Whole-House Fans Provide Easy, Low-Cost Cooling

Early and late in the summer, or in areas with mild summers, whole-house fans are a more efficient alternative to air conditioning.


| August/September 2009



whole house fans

Whole-house fans draw cool outside air into homes through open windows and vent hot interior air out the attic, cooling the entire house.


ILLUSTRATION: ANIL RAO/RS MEANS

Whole-house fans are high-capacity fans mounted in a central hallway in the first-floor ceilings of single-story homes and in the top-floor ceilings of multiple-story houses. They draw cool outside air into a home through open windows. The air flows through the house and is vented out through the attic. Whole-house fans bring huge quantities of cooler, nighttime air into a home.

Whole-house fans are used in a variety of climates — from moderate ones where cooling demands are low, to desert areas with hot days and cool nights. They’re even helpful in hot, humid climates such as the southeastern United States, where they can be used in the spring and early fall, when cooling demands are lower.

Whole-house fans are typically run early in the morning and in the evening, when outside temperatures fall below indoor temperatures. You can also use them to cool your home during the day if you have a cool, dry, non-musty basement. Warm outside air is drawn in through basement windows, then is cooled as it passes through this naturally cool underground space. The air then flows up the basement stairs into the main living areas and is vented through the attic. Be sure there are no toxic fumes or radon in the basement, and that it is free of mold; otherwise, this can be an unhealthy strategy. And you don’t want to leave windows open in areas at risk for break-ins.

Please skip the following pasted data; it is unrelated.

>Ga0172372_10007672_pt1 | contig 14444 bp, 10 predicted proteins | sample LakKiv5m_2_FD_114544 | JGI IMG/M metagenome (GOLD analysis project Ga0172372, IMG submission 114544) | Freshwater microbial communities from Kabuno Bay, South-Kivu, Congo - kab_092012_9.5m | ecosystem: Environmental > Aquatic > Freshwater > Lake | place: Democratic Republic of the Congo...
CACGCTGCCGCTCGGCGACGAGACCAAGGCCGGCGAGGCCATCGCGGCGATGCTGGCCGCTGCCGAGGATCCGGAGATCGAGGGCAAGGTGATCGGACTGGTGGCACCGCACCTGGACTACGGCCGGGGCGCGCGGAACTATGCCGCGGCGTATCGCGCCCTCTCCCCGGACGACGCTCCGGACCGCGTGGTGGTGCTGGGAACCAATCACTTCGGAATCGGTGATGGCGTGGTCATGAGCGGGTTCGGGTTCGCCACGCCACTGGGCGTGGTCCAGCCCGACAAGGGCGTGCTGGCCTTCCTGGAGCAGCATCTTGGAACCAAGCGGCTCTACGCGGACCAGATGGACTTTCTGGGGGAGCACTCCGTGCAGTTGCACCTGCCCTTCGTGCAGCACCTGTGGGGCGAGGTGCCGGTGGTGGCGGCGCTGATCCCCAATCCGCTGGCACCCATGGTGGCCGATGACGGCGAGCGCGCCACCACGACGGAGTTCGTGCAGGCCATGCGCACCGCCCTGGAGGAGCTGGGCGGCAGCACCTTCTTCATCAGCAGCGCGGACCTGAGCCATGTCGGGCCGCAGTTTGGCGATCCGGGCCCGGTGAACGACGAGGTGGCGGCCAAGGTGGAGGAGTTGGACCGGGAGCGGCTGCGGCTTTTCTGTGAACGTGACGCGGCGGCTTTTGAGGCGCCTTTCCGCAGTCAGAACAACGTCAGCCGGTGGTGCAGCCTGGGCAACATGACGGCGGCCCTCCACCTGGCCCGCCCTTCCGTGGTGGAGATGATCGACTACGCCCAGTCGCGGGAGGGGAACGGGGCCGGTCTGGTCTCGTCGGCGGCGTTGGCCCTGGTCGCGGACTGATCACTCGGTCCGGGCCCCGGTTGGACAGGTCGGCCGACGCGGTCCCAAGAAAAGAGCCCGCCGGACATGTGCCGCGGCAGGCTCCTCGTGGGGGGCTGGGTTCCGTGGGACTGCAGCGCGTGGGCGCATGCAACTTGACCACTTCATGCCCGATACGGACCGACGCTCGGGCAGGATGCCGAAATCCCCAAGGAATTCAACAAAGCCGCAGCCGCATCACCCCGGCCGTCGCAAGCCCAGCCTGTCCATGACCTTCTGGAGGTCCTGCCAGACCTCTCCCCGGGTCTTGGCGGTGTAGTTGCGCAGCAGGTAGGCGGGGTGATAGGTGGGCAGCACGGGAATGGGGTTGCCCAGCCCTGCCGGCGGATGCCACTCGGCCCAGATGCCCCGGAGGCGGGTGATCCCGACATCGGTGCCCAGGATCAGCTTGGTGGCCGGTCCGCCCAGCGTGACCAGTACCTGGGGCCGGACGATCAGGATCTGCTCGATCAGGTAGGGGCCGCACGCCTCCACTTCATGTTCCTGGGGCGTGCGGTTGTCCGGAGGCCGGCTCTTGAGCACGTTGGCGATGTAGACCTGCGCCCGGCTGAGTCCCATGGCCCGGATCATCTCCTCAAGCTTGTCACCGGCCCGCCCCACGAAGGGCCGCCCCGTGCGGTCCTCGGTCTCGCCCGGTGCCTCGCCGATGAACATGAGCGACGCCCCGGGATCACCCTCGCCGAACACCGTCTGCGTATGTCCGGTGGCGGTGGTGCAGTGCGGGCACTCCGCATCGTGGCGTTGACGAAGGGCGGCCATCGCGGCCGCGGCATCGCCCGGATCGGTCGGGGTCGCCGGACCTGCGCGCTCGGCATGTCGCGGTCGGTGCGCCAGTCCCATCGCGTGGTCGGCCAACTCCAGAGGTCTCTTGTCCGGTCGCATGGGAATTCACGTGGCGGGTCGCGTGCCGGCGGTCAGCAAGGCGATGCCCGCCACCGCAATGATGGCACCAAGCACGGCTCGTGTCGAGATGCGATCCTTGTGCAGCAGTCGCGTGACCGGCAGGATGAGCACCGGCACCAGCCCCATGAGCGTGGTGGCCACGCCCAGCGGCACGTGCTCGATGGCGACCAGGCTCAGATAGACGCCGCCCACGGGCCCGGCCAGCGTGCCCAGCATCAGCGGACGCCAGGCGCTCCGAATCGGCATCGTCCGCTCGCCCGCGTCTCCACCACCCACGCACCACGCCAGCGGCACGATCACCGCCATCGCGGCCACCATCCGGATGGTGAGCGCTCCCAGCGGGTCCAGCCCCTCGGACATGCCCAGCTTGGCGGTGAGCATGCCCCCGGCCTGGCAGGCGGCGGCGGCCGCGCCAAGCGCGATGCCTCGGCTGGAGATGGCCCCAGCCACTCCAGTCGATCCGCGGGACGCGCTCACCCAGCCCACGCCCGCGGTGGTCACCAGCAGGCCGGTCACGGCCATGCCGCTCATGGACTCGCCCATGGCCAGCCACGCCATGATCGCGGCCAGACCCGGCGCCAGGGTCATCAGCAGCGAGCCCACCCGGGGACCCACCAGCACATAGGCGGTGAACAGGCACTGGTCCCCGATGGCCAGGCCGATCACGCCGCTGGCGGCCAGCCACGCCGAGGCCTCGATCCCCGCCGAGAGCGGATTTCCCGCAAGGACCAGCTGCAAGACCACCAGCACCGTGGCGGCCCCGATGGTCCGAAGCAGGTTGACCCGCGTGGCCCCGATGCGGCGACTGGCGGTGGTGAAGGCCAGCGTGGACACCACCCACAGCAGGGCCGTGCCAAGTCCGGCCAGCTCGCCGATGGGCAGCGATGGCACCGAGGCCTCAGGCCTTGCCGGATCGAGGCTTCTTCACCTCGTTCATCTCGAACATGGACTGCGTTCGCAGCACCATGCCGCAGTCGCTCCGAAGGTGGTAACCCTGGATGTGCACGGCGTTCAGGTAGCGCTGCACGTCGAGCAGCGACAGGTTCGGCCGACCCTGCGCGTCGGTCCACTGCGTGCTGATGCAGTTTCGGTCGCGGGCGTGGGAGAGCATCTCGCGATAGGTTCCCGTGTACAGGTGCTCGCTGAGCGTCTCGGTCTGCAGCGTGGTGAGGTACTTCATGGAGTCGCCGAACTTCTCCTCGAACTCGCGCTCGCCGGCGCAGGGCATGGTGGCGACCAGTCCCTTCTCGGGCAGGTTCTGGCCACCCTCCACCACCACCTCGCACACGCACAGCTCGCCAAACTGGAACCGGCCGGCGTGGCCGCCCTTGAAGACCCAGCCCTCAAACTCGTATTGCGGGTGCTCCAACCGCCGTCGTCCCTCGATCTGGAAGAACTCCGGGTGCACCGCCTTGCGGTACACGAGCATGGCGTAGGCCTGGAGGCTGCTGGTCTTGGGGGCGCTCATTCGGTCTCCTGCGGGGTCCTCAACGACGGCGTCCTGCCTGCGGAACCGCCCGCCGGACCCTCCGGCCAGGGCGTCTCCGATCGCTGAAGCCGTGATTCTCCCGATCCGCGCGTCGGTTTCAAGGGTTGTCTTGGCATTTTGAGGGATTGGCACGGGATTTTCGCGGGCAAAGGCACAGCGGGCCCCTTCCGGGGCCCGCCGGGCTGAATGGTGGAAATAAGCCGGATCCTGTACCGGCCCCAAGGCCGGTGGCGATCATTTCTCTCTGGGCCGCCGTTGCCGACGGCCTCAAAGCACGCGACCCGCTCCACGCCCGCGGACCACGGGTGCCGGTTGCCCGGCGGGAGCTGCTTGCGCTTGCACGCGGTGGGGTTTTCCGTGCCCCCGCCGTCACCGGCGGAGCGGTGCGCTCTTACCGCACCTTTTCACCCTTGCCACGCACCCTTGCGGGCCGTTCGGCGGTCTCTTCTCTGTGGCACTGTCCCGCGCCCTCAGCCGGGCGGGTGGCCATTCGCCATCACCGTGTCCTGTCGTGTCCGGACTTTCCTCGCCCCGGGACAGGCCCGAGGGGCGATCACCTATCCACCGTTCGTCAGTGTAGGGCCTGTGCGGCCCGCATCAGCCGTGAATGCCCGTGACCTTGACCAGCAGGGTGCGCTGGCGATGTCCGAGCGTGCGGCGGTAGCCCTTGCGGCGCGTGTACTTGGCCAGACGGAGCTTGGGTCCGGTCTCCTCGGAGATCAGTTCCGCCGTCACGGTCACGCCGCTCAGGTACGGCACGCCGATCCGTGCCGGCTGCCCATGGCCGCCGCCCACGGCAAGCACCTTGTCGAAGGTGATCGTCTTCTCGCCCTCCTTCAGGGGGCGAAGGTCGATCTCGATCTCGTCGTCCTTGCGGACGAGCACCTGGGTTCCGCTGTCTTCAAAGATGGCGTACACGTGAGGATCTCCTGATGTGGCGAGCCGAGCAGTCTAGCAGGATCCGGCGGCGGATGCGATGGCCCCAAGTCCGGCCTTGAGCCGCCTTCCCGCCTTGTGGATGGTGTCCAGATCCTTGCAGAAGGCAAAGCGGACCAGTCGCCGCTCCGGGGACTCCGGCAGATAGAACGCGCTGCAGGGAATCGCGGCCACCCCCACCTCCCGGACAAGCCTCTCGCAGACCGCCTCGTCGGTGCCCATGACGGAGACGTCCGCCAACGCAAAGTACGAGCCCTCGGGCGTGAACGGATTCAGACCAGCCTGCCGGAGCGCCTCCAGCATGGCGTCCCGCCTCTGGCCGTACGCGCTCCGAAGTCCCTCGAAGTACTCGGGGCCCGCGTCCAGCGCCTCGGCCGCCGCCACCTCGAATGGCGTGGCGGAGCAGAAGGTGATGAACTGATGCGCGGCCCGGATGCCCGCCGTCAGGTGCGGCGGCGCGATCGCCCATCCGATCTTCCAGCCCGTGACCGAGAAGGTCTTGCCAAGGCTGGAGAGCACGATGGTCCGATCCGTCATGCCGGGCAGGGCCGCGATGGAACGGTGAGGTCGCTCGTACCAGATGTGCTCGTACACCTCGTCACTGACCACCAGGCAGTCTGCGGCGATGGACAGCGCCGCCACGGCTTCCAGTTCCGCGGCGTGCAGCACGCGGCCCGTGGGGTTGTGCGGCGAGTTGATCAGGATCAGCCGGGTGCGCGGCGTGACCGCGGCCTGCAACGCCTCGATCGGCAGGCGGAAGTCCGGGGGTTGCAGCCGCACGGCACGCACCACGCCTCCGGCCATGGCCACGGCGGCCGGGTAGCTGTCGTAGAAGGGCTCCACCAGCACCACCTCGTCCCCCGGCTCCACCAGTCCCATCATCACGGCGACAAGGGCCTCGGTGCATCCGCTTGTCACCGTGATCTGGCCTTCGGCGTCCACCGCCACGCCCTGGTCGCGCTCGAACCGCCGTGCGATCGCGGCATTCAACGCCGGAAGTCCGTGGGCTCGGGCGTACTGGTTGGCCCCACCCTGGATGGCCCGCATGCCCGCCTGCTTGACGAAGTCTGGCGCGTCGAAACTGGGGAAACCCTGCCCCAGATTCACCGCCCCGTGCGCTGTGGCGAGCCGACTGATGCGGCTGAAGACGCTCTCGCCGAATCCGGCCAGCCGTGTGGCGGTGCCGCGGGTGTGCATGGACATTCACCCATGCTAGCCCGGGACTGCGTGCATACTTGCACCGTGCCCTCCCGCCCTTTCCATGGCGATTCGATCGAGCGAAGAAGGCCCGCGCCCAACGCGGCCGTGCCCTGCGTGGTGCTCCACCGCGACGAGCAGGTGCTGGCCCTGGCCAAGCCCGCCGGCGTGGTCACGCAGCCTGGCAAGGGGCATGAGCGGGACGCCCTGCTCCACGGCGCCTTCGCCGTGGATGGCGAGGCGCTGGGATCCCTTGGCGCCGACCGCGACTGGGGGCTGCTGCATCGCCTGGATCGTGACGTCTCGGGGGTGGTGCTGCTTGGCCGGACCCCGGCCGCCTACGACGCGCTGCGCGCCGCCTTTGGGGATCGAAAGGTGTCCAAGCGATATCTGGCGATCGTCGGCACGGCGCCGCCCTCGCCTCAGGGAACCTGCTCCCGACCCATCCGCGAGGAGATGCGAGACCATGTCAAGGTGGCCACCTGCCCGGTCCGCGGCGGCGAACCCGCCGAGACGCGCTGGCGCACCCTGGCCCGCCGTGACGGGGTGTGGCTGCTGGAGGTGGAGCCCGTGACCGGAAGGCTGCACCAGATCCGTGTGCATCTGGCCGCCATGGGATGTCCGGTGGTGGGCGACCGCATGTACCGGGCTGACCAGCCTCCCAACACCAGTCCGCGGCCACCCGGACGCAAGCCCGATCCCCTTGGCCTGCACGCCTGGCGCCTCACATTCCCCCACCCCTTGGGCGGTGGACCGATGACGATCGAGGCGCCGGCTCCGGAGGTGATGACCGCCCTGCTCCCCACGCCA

Be sure to cover and seal your whole-house fan during cold weather. The louvered opening can be a major source of heat loss during the winter. Moist air could also escape into the attic and condense, causing moisture or mold problems. You can install the fan cover on the attic side, or on the ceiling in the living space. You also can buy or make a cover out of fiberglass duct board and duct tape.

Installing a whole-house fan is a difficult project involving electrical work and carpentry. If you tackle the job yourself, be sure to follow the manufacturer’s instructions. You’ll find installation guidelines in many home repair books as well.

Because whole-house fans operate only if windows are open, they should not be used at the same time as an air conditioner. But they are useful even if you do have an air conditioner. They provide a less expensive alternative early and late in the cooling season, or at night, if it’s cool enough. The air conditioner can be used if the fan is not running.

vincenzo
2/23/2015 3:01:18 PM

I can attest to the effectiveness of whole house fans. I'm out here in Southern California & our electric bill would always go up significantly during the hot months. We would be running the A/C all day and night! We had the guys at http://directelectricco.com install our QuietCool fans & let me tell you, HUGE DIFFERENCE!! We can actually sleep comfortably at night! Our electric bill also dropped, of course, so that's great.


walter
1/25/2015 4:55:30 PM

I found that the newer style of whole house fans like the ones from Centric Air are extremely easy to install and do not require any framing or structural modifications. They also come with a cold climate damper for extremely cold environments. You can check them out at http://www.centricair.com






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